vinny’s family got him about three years ago and have been unable to successfully manage his allergies and his skin just kept getting worse.
lucky for him we have had so much experience with severe skin dogs that we should be able to get him under control fairly soon.

anyway..vinny is here, he is a great dog

I was totally right way back then, Vinny was a really great dog.

three years later, all we can say is Vinny… we all so very much love you and are so very, very sad today.

Ode to the difficult dogs

Posted: February 2, 2020 at 10:48 am

Almost exactly 6 years ago, Luna arrived in our midst. She was barely a year old with a history of poor socialization, biting, destructiveness, fearfulness and an inability to be housetrained. She was also at risk of death because her 3rd and last family no longer could cope with her and in trying to surrender her to the local shelter were told given her issues, she would be euthanized upon admission.
One year old? already 3 homes? no wonder she was such a mess.
And so Luna came bringing chaos, frustration and regret in her wake.

For the first few weeks to months I alternated between hope and despair. Everything about her was so very disruptive here. She snuck up on people and bit them in the ass, she grabbed the dogs tails with her very sharp teeth and pissed them off. She tore the trim off of windows and doors. She threw herself at me until my arms and hands were a mass of deep bleeding scratches and she wouldn’t stop. Everything she did, she did big and she did wrong.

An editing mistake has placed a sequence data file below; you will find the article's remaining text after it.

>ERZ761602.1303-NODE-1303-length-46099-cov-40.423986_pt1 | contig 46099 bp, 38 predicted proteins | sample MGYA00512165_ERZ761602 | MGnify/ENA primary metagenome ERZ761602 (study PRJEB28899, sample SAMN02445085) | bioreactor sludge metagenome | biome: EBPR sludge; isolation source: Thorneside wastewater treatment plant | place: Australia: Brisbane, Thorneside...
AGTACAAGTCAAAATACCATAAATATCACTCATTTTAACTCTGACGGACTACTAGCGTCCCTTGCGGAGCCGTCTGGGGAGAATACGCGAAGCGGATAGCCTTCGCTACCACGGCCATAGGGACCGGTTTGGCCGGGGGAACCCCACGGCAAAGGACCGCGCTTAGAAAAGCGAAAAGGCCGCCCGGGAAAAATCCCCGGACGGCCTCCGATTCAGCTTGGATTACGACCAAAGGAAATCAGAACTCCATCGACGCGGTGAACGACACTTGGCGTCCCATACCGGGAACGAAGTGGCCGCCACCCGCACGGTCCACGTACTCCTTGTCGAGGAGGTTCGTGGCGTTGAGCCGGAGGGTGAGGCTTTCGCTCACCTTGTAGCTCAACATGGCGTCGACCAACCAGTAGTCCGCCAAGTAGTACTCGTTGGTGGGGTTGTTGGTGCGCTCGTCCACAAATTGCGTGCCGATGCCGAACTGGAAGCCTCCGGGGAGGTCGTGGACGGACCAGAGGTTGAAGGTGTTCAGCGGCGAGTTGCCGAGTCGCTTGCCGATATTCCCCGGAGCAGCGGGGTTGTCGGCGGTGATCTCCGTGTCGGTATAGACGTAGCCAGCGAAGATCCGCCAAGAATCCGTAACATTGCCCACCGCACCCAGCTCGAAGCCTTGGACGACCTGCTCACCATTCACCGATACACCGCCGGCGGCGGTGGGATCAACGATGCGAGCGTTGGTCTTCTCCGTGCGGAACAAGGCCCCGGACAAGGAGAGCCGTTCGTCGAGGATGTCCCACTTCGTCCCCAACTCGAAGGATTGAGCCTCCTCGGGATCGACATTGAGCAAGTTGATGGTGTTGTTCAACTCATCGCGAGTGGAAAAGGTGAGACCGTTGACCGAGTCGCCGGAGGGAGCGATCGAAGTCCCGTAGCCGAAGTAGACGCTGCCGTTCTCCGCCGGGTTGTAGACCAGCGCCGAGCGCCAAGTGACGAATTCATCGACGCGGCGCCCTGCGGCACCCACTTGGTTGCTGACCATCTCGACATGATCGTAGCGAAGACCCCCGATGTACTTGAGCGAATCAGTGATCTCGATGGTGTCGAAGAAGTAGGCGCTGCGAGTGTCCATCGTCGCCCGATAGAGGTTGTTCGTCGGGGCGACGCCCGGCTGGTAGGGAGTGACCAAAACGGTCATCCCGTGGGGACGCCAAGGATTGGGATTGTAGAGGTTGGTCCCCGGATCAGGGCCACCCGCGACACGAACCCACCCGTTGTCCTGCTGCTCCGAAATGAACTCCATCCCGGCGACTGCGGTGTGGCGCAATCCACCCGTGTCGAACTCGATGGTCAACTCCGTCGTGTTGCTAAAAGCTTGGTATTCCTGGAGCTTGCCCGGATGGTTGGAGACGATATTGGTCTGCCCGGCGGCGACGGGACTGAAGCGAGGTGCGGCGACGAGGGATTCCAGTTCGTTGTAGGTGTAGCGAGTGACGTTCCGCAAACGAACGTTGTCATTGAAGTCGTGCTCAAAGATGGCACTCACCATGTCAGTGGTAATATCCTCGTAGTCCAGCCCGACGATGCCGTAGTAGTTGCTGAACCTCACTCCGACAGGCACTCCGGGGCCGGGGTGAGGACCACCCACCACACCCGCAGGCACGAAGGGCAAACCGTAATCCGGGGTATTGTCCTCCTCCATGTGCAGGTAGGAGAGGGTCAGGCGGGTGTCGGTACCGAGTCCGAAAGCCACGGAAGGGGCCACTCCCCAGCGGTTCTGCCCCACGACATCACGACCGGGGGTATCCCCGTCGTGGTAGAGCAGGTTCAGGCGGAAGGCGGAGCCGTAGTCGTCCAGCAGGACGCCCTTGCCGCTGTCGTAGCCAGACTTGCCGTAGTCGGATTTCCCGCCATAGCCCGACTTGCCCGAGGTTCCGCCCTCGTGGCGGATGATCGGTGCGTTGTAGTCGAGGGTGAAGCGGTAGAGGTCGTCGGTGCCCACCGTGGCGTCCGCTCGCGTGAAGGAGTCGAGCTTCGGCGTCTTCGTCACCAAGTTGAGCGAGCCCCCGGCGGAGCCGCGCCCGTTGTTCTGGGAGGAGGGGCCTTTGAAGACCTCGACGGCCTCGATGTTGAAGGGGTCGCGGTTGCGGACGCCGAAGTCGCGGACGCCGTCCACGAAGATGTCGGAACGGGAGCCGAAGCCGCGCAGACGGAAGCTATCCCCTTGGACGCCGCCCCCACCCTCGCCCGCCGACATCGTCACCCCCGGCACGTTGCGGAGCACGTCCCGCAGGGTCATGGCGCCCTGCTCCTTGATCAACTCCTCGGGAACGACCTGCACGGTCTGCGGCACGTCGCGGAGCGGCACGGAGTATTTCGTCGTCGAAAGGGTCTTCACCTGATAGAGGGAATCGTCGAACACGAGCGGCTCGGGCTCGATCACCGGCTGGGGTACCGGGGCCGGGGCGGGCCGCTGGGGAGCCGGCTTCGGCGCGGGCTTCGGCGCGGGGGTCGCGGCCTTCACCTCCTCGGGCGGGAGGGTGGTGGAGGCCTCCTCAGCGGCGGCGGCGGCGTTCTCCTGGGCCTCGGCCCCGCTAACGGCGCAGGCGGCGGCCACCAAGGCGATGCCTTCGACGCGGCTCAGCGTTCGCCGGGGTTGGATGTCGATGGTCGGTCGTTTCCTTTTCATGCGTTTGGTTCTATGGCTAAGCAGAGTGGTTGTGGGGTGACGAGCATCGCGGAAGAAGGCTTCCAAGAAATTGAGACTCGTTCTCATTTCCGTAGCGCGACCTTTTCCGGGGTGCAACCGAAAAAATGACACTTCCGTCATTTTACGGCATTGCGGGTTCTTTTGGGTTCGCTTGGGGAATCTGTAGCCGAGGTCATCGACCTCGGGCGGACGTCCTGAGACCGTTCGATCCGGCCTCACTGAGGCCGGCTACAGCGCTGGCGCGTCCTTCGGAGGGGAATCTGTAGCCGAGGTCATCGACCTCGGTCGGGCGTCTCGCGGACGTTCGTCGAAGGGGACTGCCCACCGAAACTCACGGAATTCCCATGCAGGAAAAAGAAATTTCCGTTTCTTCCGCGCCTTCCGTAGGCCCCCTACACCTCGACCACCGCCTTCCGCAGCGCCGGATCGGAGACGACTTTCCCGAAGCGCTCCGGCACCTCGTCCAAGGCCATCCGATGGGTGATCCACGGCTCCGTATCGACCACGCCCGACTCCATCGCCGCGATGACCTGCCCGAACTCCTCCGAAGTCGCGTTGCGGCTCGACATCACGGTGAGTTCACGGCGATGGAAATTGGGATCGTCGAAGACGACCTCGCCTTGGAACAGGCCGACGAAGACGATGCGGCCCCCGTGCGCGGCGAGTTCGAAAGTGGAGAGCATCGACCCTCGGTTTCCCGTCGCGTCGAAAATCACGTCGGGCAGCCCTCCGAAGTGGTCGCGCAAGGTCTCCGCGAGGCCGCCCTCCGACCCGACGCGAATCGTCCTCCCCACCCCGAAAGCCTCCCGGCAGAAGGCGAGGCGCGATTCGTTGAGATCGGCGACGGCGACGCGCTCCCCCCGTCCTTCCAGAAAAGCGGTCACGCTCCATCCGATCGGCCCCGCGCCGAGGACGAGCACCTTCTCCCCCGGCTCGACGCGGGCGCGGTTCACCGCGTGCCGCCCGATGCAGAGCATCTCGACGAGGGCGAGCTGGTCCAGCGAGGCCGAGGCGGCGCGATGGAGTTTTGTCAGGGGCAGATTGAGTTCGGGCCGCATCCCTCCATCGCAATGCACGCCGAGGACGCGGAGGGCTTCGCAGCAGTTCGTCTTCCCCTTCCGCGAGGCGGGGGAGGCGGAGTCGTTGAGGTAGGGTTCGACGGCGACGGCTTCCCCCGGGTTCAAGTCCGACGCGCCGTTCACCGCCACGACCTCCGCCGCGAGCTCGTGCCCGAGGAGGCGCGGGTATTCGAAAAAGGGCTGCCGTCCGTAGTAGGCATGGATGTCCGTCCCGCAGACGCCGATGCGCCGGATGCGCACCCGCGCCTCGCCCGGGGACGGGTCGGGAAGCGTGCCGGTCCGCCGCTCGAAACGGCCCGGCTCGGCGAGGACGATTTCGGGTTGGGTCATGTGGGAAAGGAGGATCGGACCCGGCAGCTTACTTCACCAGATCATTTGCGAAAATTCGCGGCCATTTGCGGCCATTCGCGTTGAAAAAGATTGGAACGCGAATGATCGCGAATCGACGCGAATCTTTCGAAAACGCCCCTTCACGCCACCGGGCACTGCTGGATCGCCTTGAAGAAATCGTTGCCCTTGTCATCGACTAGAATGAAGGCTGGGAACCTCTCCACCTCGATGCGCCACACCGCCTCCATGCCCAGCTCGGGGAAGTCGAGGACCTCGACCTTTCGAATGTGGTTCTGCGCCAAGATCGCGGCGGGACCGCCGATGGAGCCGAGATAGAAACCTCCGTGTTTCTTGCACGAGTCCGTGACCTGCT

So here we are 6 years later and Luna is still a bit of an odd duck dog. She won’t let strangers anywhere near her, barking as she runs off. The staff still won’t do some necessary things for her like apply monthly flea control, because she gets that not to be trusted look in her eye that they may regret doing what they just did. having said that, I can do anything to her for one simple reason, Luna loves me and trusts me with her entire body and soul/
She and I have a one in a million kind of relationship, we melt into puddles of emotional goo just looking at each other. It is true and endless love.

It takes Luna months to years to really trust others around here. Everyone wants to hold her and cuddle her and be her good friend. Luna moves slowly on this, while she no longer bites, she still keeps an emotional distance until she is ready to trust a new friend. But if folks are patient and give her the space to feel safe, eventually she will grace them with her affection.
Luna is without a doubt the most loving and loyal dog I have ever been blessed to know.